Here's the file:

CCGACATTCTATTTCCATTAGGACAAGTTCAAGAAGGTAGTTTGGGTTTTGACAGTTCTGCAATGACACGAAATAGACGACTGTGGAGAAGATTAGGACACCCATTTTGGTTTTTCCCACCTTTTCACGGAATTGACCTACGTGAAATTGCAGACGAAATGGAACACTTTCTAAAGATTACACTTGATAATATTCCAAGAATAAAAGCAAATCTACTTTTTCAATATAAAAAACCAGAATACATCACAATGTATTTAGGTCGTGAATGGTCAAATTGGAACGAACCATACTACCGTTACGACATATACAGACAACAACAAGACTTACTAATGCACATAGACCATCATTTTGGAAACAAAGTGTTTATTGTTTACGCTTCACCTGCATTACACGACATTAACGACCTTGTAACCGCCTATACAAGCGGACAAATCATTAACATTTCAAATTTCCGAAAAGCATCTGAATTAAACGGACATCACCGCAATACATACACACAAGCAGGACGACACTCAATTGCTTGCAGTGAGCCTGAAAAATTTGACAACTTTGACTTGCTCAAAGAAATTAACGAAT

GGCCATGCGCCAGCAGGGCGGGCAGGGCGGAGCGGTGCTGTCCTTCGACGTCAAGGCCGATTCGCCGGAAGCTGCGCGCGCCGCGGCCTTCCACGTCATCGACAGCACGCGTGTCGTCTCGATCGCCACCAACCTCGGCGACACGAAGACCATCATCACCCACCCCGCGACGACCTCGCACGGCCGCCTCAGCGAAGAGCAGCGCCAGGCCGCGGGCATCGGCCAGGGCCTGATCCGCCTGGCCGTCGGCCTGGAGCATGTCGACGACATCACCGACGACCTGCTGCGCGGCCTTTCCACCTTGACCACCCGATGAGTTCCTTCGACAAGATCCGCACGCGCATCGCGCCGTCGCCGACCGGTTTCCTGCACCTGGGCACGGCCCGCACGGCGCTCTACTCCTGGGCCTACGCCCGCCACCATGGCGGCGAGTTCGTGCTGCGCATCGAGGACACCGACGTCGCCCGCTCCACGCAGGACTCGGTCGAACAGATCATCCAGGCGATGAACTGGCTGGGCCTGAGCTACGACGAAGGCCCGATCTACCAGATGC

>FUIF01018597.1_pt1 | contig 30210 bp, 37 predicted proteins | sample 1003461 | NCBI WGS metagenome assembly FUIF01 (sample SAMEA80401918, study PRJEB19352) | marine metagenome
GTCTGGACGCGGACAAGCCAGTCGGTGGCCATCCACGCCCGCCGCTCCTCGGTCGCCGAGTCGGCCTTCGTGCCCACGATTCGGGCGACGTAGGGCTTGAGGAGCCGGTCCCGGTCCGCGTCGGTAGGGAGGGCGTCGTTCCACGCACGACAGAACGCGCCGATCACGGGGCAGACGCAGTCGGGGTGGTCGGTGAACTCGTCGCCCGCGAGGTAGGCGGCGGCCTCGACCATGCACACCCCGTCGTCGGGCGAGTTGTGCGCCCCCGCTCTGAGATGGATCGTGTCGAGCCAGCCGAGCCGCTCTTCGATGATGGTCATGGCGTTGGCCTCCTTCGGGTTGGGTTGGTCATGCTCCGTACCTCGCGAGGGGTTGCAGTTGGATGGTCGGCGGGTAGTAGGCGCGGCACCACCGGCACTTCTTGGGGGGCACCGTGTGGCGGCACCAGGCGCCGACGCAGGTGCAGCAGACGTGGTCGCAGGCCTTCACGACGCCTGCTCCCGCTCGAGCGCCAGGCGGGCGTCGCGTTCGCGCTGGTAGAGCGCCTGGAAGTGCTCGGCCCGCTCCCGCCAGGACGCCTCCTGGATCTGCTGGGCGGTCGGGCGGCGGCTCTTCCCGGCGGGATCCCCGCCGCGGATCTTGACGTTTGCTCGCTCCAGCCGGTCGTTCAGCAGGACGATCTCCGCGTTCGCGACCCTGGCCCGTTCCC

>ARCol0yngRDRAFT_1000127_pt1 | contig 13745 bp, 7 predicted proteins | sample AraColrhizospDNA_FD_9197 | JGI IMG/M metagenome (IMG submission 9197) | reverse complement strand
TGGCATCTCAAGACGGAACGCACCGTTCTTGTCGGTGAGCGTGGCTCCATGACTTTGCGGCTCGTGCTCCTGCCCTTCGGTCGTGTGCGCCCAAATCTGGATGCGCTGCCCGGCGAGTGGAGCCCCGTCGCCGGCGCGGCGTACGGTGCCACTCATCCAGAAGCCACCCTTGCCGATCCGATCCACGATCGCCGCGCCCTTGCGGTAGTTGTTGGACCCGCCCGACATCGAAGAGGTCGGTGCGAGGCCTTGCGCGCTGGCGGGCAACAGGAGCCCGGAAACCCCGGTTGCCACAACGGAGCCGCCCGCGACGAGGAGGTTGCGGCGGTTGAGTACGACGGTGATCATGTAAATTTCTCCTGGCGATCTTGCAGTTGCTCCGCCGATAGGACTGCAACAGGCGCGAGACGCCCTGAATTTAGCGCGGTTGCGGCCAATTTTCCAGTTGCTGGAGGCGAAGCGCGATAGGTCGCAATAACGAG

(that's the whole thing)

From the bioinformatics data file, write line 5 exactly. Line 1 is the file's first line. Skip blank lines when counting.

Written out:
>ARCol0yngRDRAFT_1000127_pt1 | contig 13745 bp, 7 predicted proteins | sample AraColrhizospDNA_FD_9197 | JGI IMG/M metagenome (IMG submission 9197) | reverse complement strand